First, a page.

If the Mitchell Report is something less than a noose but more than a custom-designed collar around the neck of baseball's owners and players union, the questions now are what has been learned and what will be learned.
Well, taking a mercenary approach and narrowing the context to dollars and sense, the answer to both questions may be "nothing" -- and here's why:
Of the active players among the 86 cited by Mitchell for involvement with performance-enhancing substances -- and it's impossible to believe that the clubs didn't know or couldn't ask and ascertain who was on that list before it was released -- several already have been gifted with more millions from benevolent owners, subscribing to a "don't ask, don't tell" policy.
* Andy Pettitte, who now confirms the Mitchell Report finding that he received human growth hormone from former trainer Brian McNamee, has already been re-signed by the New York Yankees for $16 million in 2008.
* Eric Gagne, shadowed by drug speculation throughout his rise, fall and revitalization, and cited in the report for HGH orders with the Dodgers, received a 2008 contract for $10 million from the Milwaukee Brewers only a few days ago, a matter of timing that General Manager Doug Melvin now calls a "black eye" for the organization.
* Paul Lo Duca, a virtual Dodgers conduit to former steroids and HGH distributor Kirk Radomski, according to the report, was recently signed to a 2008 contract for $5 million by the Washington Nationals.
* Jose Guillen, cited by the report for ordering steroids and HGH, was signed to a three-year, $36-million contract by the Kansas City Royals, who were aware he would be named in the report and suspended by Major League Baseball at the start of the 2008 season. Guillen has filed a grievance appealing his 15-day suspension.
In addition, the Houston Astros didn't hesitate this week to trade five players to the Baltimore Orioles for Miguel Tejada, named in the report by former Oakland teammate Adam Piatt as having ordered testosterone and HGH from Radomski, and Mike Cameron, suspended twice for amphetamine use and scheduled to miss the first 25 games of the 2008 season, remains on the free-agent radar of several teams.
Cameron is not mentioned in the Mitchell Report. Amphetamines were not included in Mitchell's purview, popping greenies apparently not comparable to a dab or two of the cream and the clear. He is included here only as another potential example of the owners' ongoing largesse, no matter the violation or alleged violation.
Of course, the owners are dealing from the industry's $6-billion revenue reservoir in 2007, three consecutive seasons of record attendance, and early indication of a record advance sale for 2008 -- all of which may suggest to the owners that the Mitchell Report will prove to be only a temporary blip.
That $6 billion, after all, is about $4.4 billion more than MLB's revenue in 1994, when a prolonged work stoppage resulted in cancellation of the World Series. It was during the ensuing seasons, as baseball began a long recovery on the back of Cal Ripken Jr. and the bats of Mark McGwire and Sammy Sosa, that -- as written many times and underscored by George Mitchell in his report -- owners became "much more concerned about the serious economic issues" they confronted and "missed [or, perhaps, ignored as turnstiles began to purr?] the warning signs of a growing crises" involving performance-enhancing drugs.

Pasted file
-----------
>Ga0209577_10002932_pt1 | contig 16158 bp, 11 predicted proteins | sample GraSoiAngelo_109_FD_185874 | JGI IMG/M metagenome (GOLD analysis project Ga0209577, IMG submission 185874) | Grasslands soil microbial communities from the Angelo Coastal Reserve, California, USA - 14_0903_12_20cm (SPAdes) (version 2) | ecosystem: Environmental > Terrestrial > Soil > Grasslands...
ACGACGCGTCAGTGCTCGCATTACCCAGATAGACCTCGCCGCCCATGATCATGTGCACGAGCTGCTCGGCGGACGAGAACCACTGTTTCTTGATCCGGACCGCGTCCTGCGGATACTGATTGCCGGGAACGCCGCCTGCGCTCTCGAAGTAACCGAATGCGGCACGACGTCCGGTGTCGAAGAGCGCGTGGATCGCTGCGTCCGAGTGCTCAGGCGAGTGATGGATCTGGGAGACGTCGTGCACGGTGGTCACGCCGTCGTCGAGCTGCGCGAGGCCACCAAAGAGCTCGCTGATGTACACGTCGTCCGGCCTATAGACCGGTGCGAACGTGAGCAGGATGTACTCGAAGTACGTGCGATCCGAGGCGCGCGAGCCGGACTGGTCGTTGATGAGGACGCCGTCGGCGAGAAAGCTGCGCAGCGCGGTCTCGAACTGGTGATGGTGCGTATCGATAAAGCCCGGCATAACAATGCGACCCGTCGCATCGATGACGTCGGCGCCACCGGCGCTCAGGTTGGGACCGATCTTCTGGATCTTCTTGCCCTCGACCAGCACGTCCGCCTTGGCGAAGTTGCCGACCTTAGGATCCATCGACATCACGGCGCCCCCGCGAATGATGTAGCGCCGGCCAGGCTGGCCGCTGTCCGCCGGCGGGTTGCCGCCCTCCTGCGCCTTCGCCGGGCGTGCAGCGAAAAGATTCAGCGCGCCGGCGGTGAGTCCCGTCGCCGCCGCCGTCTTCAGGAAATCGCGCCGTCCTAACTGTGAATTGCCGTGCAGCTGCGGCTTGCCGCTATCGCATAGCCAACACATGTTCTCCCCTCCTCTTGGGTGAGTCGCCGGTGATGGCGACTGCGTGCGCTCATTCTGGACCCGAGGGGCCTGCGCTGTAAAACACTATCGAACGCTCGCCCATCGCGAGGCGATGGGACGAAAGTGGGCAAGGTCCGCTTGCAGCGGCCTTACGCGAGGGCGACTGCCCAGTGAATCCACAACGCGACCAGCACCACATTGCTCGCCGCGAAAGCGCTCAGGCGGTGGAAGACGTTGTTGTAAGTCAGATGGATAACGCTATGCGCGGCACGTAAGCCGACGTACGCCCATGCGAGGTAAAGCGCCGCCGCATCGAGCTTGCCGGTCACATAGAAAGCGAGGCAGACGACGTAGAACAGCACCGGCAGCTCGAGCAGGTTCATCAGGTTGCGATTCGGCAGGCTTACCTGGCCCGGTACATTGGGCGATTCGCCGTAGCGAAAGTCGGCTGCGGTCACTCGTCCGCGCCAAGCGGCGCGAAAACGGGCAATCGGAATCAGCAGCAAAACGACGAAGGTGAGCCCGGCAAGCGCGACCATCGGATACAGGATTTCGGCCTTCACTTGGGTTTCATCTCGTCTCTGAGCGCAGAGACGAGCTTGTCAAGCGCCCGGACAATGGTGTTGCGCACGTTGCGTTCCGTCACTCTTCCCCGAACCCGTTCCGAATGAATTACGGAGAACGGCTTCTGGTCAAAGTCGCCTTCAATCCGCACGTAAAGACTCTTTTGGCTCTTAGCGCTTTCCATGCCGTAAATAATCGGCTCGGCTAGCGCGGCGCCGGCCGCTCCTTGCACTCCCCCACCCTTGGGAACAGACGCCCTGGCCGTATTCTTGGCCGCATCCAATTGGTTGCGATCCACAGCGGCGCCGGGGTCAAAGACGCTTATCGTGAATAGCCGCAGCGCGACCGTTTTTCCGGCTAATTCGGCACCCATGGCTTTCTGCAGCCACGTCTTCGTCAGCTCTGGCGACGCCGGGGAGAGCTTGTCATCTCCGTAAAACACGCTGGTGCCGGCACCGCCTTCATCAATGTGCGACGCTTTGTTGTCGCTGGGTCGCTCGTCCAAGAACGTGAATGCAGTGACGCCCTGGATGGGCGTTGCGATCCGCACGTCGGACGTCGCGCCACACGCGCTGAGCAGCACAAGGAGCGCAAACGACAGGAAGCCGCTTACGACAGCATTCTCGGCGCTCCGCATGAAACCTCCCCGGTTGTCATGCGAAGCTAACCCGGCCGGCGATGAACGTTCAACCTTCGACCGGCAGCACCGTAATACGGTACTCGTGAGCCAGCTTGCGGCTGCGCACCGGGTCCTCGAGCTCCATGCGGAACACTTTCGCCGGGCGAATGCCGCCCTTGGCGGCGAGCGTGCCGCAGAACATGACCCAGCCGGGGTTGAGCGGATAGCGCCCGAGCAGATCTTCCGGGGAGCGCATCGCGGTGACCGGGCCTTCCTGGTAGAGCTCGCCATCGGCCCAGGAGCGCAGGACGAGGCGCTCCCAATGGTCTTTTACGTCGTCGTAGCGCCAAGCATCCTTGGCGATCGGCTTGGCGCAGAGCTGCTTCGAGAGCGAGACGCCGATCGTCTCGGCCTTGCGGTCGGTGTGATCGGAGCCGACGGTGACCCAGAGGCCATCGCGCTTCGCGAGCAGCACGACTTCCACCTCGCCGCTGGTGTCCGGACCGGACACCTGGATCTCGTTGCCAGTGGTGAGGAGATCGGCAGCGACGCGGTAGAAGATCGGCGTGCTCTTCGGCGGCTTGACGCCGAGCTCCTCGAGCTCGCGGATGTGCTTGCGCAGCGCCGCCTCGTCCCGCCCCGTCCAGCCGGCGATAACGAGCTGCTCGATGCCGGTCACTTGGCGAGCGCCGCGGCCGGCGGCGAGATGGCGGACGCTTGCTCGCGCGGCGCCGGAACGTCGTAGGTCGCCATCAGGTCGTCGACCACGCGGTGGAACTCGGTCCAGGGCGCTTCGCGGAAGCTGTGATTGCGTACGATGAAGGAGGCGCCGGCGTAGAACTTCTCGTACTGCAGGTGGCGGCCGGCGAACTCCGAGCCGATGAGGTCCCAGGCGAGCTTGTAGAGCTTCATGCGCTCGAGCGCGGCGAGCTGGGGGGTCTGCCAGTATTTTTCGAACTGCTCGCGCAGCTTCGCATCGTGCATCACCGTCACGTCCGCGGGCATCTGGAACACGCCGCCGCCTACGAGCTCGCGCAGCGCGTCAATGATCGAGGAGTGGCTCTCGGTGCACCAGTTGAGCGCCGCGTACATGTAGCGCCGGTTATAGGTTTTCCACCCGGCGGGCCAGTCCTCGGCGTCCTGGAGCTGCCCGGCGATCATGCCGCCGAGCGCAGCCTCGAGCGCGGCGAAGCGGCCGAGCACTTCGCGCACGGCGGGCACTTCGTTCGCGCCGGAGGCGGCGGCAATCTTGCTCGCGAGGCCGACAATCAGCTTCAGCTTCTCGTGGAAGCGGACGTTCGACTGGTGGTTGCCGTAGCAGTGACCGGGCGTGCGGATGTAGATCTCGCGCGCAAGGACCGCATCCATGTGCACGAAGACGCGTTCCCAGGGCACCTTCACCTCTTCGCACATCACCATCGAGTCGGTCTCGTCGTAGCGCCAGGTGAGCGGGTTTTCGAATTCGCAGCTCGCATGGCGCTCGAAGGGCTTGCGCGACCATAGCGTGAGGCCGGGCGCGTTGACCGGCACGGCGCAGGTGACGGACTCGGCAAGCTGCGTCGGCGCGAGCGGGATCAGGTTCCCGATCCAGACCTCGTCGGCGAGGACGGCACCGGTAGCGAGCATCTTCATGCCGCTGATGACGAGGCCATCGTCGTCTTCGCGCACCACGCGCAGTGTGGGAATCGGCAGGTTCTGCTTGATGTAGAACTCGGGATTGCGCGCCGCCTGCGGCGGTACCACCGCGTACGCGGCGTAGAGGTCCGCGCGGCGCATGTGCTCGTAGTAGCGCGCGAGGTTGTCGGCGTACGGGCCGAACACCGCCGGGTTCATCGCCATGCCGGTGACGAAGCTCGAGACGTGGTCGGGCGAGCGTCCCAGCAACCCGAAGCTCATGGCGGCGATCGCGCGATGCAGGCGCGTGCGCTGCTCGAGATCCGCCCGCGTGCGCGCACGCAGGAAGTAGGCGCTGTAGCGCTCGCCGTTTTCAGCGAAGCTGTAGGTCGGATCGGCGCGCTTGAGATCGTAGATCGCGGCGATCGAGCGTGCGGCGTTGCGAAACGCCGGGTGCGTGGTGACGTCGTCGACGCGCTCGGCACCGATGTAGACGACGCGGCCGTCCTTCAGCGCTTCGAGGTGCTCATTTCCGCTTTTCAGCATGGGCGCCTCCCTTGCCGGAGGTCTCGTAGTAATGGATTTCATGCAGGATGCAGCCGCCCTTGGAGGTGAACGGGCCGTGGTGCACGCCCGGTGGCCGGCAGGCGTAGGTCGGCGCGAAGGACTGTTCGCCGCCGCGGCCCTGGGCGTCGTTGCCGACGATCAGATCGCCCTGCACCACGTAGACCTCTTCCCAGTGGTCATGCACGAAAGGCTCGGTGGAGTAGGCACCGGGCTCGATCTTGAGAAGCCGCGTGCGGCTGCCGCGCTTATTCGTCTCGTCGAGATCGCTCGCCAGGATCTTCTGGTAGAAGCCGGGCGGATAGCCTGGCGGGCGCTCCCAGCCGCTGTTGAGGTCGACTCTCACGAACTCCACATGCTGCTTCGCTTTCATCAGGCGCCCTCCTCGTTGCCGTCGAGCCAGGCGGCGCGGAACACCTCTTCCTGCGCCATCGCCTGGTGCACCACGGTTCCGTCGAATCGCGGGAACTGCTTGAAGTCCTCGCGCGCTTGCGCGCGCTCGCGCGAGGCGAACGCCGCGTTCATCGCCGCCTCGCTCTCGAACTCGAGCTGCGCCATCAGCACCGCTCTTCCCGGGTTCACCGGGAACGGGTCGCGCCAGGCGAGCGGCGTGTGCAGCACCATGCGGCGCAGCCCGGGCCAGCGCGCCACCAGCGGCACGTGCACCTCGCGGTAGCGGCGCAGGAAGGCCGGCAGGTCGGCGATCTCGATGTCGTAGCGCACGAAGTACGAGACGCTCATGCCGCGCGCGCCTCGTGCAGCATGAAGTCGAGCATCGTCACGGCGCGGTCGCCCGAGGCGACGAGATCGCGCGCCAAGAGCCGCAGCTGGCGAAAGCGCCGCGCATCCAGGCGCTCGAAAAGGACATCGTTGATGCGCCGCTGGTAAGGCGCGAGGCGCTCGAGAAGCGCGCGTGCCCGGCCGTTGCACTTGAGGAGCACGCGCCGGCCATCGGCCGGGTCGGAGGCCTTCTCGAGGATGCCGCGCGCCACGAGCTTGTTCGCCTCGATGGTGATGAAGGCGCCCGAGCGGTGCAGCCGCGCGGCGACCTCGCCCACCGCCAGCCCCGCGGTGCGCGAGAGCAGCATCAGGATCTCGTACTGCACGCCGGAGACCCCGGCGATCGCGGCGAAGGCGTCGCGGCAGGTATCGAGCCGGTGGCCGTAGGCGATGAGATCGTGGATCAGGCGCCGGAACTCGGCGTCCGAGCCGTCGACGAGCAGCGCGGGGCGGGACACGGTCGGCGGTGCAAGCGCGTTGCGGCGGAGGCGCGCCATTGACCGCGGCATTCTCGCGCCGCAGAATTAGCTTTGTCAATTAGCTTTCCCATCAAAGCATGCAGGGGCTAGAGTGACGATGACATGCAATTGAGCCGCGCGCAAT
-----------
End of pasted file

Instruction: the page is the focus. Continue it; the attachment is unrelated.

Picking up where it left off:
We all know the history. I wrote about much of it for this newspaper. In his report, Mitchell called it a "collective failure" by the owners and a resistant players union (which sacrificed the non-cheats among its members in the name of privacy and higher salaries). The fact that the accomplishments of two of the all-time greatest players, a hitter (Barry Bonds) and pitcher (Roger Clemens), will be forever tainted -- no matter the denials or burdens of proof -- is only part of the sad legacy.
In the end, victimized by the absence of subpoena power, even Mitchell acknowledged that his report probably named only a small percentage of the performance-enhancing substance users and had to be built almost entirely on the testimony of the plea-bargaining Radomski, the former New York Mets clubhouse attendant who is mentioned 577 times in the report, and McNamee, the former trainer who is mentioned 156 times and might have been charged with steroid and HGH distribution if he didn't testify.
In the end, the report is actually a beginning -- or a continuation, at least -- of an era pockmarked by needles, littered with phony prescription slips.
For one thing, there is no test for HGH, the performance-enhancing substance of choice now, and how many players are taking advantage of that loophole?
For another, as often as Commissioner Bud Selig pleaded Thursday that it is time to look forward, his threat to discipline active players named in the report -- in opposition to Mitchell's recommendation -- would only prolong the past. It would certainly result in grievance after grievance by a union that was disrespected when not allowed to examine the report before its release and which Selig now hopes to get back to the bargaining table in a peaceful mood in his attempt to amend the drug plan with Mitchell's recommendations.
For now, the era merely evolves, the beat as we've known it continuing, the cha-ching being the familiar sound of cash registers as flush owners open the drawer to happy players.
If the scouting report is positive, what does it matter if the Mitchell Report isn't?